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Region 4 News June 18th, 2024
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Funding Recipient Spotlight: Professional Development for the Learn Serve Lead Conference

Posted in: Blog, Funding

This is a guest post written by the grant awardee, Naomi Bishop, an associate librarian at the University of Arizona’s College of Medicine – Phoenix.

I attended the American Association of Medical Colleges (AAMC) Learn Serve Lead Conference in Seattle, Washington earlier this month. AAMC is the annual meeting for physician educators, clinicians, health system leaders, and medical students. The first session focused on free speech, and the conclusion was that students must be exposed to diverse and even offensive opinions to grow as physicians. Opposing viewpoints, controversial issues, and diverse political views should be discussed in medical school so that students can learn how to build trust with patients and grapple with how to respond to views that differ from their own. This session was relevant to the rise of misinformation and the role of physicians in providing accurate quality information on vaccines and other topics, including transgender health and COVID-19.

The second session I attended was titled Health Justice: What it Means and What Academic Medicine Can Do. This session promoted a health justice agenda in service of achieving health equity. Two important questions posed by panelist were 1) where the barriers to health justice? and 2) how academic medicine can best contribute to the collaborations necessary to ensure all communities thrive? I enjoyed hearing from other institutions on how their campuses are addressing health justice. One program at Georgetown University is the health justice alliance–this program provides legal aid to patients through a medical legal partnership. This session was important to see medical education highlighting health equity and giving a voice to communities.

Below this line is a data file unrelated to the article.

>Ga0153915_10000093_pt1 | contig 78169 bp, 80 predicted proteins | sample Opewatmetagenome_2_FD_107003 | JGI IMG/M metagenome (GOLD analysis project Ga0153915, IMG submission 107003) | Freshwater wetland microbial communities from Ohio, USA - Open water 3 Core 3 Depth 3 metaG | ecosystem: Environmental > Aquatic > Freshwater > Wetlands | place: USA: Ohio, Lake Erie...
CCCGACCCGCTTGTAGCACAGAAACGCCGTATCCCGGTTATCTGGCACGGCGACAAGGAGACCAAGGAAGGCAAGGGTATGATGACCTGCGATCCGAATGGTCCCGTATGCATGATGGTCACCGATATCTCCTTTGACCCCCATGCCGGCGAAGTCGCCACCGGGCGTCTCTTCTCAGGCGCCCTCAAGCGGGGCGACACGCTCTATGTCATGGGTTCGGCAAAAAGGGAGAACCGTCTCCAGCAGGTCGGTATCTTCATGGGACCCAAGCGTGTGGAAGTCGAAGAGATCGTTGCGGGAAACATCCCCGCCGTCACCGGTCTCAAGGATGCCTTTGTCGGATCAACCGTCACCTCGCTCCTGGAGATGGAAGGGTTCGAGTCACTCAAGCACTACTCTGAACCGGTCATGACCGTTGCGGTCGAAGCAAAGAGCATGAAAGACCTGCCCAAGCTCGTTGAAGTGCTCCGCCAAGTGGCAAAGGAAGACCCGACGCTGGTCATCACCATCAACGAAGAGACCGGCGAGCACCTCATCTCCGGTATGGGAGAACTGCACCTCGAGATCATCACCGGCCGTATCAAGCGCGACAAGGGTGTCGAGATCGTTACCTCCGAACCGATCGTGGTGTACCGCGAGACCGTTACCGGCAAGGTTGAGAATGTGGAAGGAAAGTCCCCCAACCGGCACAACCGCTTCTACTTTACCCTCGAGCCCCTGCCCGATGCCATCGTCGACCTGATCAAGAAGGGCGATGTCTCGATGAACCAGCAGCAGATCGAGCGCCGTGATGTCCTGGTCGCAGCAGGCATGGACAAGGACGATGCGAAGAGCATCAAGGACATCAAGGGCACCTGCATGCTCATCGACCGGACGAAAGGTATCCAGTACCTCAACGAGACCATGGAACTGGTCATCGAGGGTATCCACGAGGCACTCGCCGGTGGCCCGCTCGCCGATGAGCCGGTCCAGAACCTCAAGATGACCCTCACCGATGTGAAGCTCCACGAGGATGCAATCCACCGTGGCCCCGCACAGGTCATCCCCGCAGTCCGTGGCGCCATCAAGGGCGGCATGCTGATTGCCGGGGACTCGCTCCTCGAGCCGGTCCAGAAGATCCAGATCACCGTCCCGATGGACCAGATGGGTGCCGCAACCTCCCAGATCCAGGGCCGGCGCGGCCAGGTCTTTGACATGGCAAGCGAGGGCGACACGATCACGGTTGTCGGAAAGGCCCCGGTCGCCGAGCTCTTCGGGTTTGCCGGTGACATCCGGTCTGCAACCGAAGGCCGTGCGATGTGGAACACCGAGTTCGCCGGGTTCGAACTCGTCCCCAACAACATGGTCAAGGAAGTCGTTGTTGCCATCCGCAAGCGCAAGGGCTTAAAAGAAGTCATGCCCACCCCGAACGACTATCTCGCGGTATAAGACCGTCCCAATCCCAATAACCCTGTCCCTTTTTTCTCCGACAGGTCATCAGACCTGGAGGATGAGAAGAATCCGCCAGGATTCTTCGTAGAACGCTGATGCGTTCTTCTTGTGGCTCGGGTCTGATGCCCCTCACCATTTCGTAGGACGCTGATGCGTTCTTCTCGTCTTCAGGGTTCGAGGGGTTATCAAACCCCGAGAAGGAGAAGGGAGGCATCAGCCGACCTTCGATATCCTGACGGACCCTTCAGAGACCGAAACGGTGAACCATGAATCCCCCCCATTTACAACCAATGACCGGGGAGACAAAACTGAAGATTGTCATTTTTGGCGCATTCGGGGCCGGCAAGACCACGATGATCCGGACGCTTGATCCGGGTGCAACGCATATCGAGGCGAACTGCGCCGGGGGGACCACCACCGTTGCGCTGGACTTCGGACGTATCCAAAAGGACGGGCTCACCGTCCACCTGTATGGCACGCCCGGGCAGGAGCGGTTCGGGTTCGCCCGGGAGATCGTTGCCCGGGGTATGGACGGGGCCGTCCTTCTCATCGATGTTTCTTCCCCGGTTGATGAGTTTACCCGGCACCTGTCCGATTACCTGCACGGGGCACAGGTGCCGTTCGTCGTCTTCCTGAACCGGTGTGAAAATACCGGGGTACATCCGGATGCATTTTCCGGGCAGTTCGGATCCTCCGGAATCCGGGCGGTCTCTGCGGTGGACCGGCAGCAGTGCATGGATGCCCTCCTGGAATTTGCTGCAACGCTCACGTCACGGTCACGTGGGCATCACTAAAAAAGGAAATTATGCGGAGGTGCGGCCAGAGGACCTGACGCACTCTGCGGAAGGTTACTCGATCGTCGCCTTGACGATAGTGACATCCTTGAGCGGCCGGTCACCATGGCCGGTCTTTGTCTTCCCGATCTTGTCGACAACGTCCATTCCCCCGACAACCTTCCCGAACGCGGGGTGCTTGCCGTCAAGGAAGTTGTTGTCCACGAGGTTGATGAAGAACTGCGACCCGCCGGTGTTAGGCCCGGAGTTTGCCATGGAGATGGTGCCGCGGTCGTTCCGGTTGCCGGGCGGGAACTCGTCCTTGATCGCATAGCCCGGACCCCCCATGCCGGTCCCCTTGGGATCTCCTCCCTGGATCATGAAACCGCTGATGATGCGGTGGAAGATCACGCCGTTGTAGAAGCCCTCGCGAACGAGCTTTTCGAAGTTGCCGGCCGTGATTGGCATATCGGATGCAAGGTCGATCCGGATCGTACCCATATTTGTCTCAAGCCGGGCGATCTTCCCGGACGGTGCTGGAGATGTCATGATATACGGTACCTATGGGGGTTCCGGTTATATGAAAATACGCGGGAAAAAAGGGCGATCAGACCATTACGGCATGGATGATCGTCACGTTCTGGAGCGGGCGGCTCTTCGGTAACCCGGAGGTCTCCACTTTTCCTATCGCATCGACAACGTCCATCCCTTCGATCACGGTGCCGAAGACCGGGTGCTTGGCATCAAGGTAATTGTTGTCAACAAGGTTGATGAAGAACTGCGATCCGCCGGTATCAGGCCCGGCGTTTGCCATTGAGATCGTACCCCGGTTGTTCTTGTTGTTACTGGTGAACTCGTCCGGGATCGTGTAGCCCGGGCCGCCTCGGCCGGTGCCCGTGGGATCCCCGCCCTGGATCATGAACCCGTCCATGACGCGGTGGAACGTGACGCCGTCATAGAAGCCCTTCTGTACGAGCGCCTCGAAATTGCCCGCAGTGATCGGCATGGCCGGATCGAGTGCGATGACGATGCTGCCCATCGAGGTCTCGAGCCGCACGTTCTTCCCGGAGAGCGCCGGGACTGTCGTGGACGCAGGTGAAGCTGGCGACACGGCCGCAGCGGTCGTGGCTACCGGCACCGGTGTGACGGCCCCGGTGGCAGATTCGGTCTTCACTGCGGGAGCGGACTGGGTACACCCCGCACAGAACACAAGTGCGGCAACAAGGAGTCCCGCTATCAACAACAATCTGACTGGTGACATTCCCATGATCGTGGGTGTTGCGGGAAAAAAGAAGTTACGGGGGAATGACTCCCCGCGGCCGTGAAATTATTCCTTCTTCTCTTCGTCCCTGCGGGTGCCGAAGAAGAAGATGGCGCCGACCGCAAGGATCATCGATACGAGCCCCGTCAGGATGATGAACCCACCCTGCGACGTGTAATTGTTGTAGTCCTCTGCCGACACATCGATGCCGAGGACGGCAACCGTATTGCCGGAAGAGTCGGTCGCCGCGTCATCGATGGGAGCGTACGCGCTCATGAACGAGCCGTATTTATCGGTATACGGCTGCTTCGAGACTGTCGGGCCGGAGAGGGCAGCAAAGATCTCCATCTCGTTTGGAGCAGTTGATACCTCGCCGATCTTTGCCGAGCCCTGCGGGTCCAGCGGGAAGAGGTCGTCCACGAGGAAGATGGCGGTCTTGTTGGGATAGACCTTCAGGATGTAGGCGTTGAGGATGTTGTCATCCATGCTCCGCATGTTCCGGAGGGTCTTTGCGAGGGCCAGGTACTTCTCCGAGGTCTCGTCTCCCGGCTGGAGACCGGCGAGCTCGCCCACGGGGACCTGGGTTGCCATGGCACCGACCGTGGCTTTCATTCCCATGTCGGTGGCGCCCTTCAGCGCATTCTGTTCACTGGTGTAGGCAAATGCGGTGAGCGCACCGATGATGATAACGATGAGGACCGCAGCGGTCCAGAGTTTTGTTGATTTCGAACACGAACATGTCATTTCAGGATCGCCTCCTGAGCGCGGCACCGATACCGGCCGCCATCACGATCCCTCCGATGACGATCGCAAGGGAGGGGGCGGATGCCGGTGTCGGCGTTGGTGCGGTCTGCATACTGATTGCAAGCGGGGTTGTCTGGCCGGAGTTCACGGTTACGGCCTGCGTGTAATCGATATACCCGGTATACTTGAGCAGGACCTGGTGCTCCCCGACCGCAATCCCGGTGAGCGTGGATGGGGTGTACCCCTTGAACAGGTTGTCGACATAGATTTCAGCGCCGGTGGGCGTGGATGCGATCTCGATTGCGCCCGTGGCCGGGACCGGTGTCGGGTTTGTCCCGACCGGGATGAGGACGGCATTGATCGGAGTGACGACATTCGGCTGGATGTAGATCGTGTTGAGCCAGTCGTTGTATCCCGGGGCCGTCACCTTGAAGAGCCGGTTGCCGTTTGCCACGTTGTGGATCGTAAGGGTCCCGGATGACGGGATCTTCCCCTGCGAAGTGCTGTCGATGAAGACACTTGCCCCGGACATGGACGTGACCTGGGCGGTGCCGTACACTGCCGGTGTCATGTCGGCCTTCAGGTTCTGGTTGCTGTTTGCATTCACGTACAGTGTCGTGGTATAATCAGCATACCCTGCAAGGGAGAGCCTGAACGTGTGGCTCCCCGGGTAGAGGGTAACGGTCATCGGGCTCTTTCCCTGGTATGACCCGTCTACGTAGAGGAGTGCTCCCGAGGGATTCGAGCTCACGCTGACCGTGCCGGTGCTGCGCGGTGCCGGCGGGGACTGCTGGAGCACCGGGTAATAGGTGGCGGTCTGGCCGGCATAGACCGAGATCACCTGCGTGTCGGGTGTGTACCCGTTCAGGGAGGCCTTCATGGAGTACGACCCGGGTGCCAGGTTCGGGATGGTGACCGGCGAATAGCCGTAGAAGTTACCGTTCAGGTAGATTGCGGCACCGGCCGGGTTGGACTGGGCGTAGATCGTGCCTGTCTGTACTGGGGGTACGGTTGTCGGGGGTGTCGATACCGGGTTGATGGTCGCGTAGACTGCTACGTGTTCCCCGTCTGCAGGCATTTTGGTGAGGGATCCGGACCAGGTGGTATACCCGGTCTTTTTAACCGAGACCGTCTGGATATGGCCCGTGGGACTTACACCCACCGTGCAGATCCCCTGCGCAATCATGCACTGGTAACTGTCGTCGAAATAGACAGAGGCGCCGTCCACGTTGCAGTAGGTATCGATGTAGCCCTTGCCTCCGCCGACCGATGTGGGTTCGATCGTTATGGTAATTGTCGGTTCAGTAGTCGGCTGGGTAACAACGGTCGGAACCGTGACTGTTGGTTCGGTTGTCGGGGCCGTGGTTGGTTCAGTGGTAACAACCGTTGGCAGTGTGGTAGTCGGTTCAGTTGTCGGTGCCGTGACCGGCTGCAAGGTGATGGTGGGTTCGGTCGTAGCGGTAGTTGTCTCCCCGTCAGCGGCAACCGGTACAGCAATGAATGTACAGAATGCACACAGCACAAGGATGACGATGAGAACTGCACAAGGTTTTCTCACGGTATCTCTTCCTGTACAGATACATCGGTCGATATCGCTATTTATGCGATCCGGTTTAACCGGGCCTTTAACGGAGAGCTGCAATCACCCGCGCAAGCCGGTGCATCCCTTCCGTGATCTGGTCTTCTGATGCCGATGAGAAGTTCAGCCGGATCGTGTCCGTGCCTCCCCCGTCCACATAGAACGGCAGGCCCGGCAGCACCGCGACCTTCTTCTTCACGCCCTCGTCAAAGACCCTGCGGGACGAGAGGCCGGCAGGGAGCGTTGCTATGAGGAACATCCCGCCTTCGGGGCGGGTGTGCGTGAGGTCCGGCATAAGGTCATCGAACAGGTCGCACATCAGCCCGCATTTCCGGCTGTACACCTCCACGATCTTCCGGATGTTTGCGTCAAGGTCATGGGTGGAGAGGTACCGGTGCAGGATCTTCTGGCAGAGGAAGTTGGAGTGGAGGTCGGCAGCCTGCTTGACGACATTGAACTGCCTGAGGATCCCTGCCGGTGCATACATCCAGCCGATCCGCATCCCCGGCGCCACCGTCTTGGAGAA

Another session I attended was on gun violence as a public health crisis, which focused on the need for medical professionals and academic medicine to advocate for change in addressing structural violence, prevention, and safety. Firearm injuries are the leading cause of death among children’s and teens in the U.S. There needs to be more screening and firearm safety discussions with patients and families. This session made me think about what libraries can do to promote firearm education and safety in our communities.

AAMC was a great opportunity for me to meet faculty and librarians from other medical schools and learn about topics related to my work in a medical school library and gave me some insights into possible outreach and community engagement that I can do here in Arizona. The highlight of my trip was meeting a woman from the Arnold P. Gold Foundation and learning about how compassionate care can be the gold standard for our patients.


  1. Patchen, Loral PhD, CNM; Richardson, Roxana JD; McCullers, Asli MPH; Girard, Vicki JD. Integrating Lawyers Into Perinatal Care Teams to Address Unmet, Health-Harming Legal Needs. Obstetrics & Gynecology ():10.1097/AOG.0000000000005417, October 26, 2023. | DOI: 10.1097/AOG.0000000000005417.
  2. Barron A, Hargarten S, Webb T. Gun Violence Education in Medical School: A Call to Action. Teach Learn Med. 2022 Jun-Jul;34(3):295-300. doi: 10.1080/10401334.2021.1906254.
  3. Clary, C., Lambarth, L., Kaushik, R. Locked and (Un)-Loaded Discussions: A Pediatric Resident Safe Firearm Storage Counseling Curriculum. MedEdPORTAL. 2020; 16:11028. https://doi.org/10.15766/mep_2374-8265.11028.


Contact us at:
Network of the National Library of Medicine/NNLM Region 4
University of Utah
Spencer S. Eccles Health Sciences Library
10 North 1900 East
Salt Lake City, UT 84112-5890
Phone: 801-587-3650
This project has been funded in whole or in part with Federal funds from the Department of Health and Human Services, National Institutes of Health, National Library of Medicine, under cooperative agreement number UG4LM012344 with the University of Utah Spencer S. Eccles Health Sciences Library.

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